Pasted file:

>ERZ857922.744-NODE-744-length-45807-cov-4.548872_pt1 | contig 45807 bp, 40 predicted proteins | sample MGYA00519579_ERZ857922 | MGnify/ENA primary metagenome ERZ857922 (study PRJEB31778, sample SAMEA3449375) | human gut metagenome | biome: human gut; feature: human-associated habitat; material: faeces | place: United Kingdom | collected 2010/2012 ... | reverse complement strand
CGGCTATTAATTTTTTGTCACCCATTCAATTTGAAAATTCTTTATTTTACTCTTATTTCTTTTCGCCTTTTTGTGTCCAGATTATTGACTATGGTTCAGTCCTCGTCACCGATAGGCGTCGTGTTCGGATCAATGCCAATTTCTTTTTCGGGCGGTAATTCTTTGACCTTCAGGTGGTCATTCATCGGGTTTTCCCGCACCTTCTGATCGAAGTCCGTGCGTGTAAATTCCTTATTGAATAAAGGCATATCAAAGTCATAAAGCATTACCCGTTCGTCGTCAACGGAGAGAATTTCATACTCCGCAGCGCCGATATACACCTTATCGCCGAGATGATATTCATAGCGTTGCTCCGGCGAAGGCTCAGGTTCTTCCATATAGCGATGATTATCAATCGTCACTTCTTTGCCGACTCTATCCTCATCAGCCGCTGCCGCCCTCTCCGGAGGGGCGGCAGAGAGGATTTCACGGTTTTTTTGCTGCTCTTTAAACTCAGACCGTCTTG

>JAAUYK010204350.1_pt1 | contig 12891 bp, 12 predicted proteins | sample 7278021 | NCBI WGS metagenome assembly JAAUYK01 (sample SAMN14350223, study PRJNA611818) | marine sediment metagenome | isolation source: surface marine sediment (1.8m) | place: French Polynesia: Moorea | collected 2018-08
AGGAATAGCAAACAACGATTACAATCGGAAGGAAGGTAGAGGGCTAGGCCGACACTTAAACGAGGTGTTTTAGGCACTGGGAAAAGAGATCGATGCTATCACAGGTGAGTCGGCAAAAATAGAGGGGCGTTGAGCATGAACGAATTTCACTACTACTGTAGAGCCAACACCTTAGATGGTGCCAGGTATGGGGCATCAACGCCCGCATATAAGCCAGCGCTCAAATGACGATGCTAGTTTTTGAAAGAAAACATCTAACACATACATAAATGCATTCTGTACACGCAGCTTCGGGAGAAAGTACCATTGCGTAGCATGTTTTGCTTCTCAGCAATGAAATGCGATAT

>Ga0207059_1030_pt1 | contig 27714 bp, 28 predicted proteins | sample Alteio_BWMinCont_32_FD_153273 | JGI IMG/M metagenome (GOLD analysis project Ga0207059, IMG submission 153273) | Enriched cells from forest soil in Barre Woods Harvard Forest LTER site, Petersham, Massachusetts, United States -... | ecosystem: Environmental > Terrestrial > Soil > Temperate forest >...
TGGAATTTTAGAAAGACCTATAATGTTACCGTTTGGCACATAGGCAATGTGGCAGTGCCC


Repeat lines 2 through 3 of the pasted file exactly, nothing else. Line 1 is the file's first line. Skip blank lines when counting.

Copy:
CGGCTATTAATTTTTTGTCACCCATTCAATTTGAAAATTCTTTATTTTACTCTTATTTCTTTTCGCCTTTTTGTGTCCAGATTATTGACTATGGTTCAGTCCTCGTCACCGATAGGCGTCGTGTTCGGATCAATGCCAATTTCTTTTTCGGGCGGTAATTCTTTGACCTTCAGGTGGTCATTCATCGGGTTTTCCCGCACCTTCTGATCGAAGTCCGTGCGTGTAAATTCCTTATTGAATAAAGGCATATCAAAGTCATAAAGCATTACCCGTTCGTCGTCAACGGAGAGAATTTCATACTCCGCAGCGCCGATATACACCTTATCGCCGAGATGATATTCATAGCGTTGCTCCGGCGAAGGCTCAGGTTCTTCCATATAGCGATGATTATCAATCGTCACTTCTTTGCCGACTCTATCCTCATCAGCCGCTGCCGCCCTCTCCGGAGGGGCGGCAGAGAGGATTTCACGGTTTTTTTGCTGCTCTTTAAACTCAGACCGTCTTG

>JAAUYK010204350.1_pt1 | contig 12891 bp, 12 predicted proteins | sample 7278021 | NCBI WGS metagenome assembly JAAUYK01 (sample SAMN14350223, study PRJNA611818) | marine sediment metagenome | isolation source: surface marine sediment (1.8m) | place: French Polynesia: Moorea | collected 2018-08